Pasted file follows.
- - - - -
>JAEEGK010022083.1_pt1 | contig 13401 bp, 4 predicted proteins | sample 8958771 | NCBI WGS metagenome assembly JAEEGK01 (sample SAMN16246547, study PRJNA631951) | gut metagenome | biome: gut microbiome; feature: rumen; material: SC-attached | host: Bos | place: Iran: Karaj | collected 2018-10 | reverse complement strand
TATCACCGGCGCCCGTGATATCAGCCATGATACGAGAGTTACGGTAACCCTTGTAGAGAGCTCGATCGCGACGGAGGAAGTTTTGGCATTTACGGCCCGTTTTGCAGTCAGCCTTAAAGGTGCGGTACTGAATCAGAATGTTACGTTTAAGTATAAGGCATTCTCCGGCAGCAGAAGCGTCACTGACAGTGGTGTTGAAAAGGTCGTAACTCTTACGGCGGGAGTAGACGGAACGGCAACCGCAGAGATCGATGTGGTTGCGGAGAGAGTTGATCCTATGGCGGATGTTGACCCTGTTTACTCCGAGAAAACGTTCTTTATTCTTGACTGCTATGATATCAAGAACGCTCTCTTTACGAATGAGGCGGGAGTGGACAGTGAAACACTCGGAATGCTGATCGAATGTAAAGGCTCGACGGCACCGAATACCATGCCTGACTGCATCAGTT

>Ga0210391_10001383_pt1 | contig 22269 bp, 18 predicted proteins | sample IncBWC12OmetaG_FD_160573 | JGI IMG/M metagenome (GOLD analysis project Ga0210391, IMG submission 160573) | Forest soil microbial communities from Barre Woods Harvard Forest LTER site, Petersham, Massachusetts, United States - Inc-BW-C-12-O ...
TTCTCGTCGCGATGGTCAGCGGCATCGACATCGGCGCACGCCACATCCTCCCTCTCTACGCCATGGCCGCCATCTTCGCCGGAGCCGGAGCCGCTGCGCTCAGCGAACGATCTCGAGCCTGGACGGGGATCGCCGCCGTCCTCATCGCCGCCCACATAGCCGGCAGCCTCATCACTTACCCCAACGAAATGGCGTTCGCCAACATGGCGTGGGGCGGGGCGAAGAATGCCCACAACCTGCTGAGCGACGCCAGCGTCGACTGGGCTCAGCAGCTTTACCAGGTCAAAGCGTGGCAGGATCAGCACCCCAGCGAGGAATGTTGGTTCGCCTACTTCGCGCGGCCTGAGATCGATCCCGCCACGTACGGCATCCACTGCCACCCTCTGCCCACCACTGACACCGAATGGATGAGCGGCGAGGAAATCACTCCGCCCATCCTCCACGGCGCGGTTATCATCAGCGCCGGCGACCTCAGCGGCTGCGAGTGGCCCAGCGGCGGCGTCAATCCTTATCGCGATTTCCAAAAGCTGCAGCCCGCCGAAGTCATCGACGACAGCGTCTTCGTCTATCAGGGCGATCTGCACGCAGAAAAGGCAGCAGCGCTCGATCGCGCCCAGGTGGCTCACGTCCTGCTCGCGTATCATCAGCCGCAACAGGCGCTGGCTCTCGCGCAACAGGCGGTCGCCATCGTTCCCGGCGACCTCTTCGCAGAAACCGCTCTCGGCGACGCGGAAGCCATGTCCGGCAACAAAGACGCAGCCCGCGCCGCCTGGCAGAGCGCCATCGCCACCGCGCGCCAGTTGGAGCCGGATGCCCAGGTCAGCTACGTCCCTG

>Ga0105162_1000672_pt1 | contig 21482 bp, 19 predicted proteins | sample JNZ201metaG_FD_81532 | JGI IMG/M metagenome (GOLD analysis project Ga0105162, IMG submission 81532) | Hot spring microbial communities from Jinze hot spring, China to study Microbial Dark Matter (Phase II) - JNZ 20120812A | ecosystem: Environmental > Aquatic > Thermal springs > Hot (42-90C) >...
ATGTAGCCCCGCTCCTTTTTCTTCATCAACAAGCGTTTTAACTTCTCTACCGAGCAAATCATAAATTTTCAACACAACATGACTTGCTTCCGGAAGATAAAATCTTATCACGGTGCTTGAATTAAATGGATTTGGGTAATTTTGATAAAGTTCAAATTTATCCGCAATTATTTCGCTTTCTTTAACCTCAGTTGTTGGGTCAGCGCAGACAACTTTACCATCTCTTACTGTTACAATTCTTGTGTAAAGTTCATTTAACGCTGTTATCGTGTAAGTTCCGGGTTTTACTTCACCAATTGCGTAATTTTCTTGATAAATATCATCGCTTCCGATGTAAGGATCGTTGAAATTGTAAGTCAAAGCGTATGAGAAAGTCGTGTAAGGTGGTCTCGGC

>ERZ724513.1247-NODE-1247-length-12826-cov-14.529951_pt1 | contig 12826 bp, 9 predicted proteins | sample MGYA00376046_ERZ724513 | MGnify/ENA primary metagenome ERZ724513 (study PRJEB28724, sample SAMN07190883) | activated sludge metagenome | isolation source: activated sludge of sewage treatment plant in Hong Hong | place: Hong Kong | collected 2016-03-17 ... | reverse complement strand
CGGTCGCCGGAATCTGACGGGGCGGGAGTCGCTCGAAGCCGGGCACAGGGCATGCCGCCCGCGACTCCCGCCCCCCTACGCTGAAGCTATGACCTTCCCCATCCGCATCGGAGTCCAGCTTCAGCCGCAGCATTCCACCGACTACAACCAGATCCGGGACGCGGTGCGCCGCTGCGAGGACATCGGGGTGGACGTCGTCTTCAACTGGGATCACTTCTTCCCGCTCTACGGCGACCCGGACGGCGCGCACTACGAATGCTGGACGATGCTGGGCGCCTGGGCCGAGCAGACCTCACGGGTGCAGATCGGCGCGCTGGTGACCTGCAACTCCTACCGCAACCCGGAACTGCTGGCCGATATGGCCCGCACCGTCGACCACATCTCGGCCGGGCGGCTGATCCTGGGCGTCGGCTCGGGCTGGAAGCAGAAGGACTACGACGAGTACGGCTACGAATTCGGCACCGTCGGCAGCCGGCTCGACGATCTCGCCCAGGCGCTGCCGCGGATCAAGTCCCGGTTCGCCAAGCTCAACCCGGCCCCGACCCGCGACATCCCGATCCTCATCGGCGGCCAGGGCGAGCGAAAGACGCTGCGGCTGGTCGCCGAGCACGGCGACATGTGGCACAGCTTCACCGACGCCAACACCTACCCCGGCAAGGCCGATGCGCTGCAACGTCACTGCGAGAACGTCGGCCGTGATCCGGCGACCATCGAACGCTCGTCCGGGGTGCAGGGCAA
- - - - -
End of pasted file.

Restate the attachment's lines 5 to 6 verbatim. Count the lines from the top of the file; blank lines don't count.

>Ga0105162_1000672_pt1 | contig 21482 bp, 19 predicted proteins | sample JNZ201metaG_FD_81532 | JGI IMG/M metagenome (GOLD analysis project Ga0105162, IMG submission 81532) | Hot spring microbial communities from Jinze hot spring, China to study Microbial Dark Matter (Phase II) - JNZ 20120812A | ecosystem: Environmental > Aquatic > Thermal springs > Hot (42-90C) >...
ATGTAGCCCCGCTCCTTTTTCTTCATCAACAAGCGTTTTAACTTCTCTACCGAGCAAATCATAAATTTTCAACACAACATGACTTGCTTCCGGAAGATAAAATCTTATCACGGTGCTTGAATTAAATGGATTTGGGTAATTTTGATAAAGTTCAAATTTATCCGCAATTATTTCGCTTTCTTTAACCTCAGTTGTTGGGTCAGCGCAGACAACTTTACCATCTCTTACTGTTACAATTCTTGTGTAAAGTTCATTTAACGCTGTTATCGTGTAAGTTCCGGGTTTTACTTCACCAATTGCGTAATTTTCTTGATAAATATCATCGCTTCCGATGTAAGGATCGTTGAAATTGTAAGTCAAAGCGTATGAGAAAGTCGTGTAAGGTGGTCTCGGC